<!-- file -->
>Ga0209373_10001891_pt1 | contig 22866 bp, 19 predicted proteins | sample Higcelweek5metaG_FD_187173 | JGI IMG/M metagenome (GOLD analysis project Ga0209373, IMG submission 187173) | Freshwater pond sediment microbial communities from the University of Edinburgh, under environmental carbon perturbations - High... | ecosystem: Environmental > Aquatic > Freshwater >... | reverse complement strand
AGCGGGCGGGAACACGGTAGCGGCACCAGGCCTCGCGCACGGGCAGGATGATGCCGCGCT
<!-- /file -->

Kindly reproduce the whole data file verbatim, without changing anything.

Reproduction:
>Ga0209373_10001891_pt1 | contig 22866 bp, 19 predicted proteins | sample Higcelweek5metaG_FD_187173 | JGI IMG/M metagenome (GOLD analysis project Ga0209373, IMG submission 187173) | Freshwater pond sediment microbial communities from the University of Edinburgh, under environmental carbon perturbations - High... | ecosystem: Environmental > Aquatic > Freshwater >... | reverse complement strand
AGCGGGCGGGAACACGGTAGCGGCACCAGGCCTCGCGCACGGGCAGGATGATGCCGCGCT